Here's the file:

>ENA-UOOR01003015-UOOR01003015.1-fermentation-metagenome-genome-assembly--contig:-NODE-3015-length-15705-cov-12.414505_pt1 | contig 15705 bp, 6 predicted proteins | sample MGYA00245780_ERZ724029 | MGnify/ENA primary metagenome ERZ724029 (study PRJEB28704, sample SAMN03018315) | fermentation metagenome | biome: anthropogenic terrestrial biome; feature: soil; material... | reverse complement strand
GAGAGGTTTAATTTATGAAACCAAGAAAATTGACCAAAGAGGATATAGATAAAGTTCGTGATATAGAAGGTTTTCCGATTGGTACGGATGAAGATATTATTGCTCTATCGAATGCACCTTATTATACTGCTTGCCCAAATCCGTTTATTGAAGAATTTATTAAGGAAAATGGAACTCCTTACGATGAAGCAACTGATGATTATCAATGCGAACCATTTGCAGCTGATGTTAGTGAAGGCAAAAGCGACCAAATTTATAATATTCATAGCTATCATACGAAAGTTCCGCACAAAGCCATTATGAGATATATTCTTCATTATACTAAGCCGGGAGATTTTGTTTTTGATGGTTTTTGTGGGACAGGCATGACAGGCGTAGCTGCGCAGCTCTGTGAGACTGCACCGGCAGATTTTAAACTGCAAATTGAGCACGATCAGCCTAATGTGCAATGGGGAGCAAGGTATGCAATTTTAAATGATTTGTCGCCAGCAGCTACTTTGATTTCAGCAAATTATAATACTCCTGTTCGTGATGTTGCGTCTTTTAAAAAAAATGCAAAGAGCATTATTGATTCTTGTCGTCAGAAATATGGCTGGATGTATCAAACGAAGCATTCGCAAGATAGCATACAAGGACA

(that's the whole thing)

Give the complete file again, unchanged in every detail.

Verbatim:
>ENA-UOOR01003015-UOOR01003015.1-fermentation-metagenome-genome-assembly--contig:-NODE-3015-length-15705-cov-12.414505_pt1 | contig 15705 bp, 6 predicted proteins | sample MGYA00245780_ERZ724029 | MGnify/ENA primary metagenome ERZ724029 (study PRJEB28704, sample SAMN03018315) | fermentation metagenome | biome: anthropogenic terrestrial biome; feature: soil; material... | reverse complement strand
GAGAGGTTTAATTTATGAAACCAAGAAAATTGACCAAAGAGGATATAGATAAAGTTCGTGATATAGAAGGTTTTCCGATTGGTACGGATGAAGATATTATTGCTCTATCGAATGCACCTTATTATACTGCTTGCCCAAATCCGTTTATTGAAGAATTTATTAAGGAAAATGGAACTCCTTACGATGAAGCAACTGATGATTATCAATGCGAACCATTTGCAGCTGATGTTAGTGAAGGCAAAAGCGACCAAATTTATAATATTCATAGCTATCATACGAAAGTTCCGCACAAAGCCATTATGAGATATATTCTTCATTATACTAAGCCGGGAGATTTTGTTTTTGATGGTTTTTGTGGGACAGGCATGACAGGCGTAGCTGCGCAGCTCTGTGAGACTGCACCGGCAGATTTTAAACTGCAAATTGAGCACGATCAGCCTAATGTGCAATGGGGAGCAAGGTATGCAATTTTAAATGATTTGTCGCCAGCAGCTACTTTGATTTCAGCAAATTATAATACTCCTGTTCGTGATGTTGCGTCTTTTAAAAAAAATGCAAAGAGCATTATTGATTCTTGTCGTCAGAAATATGGCTGGATGTATCAAACGAAGCATTCGCAAGATAGCATACAAGGACA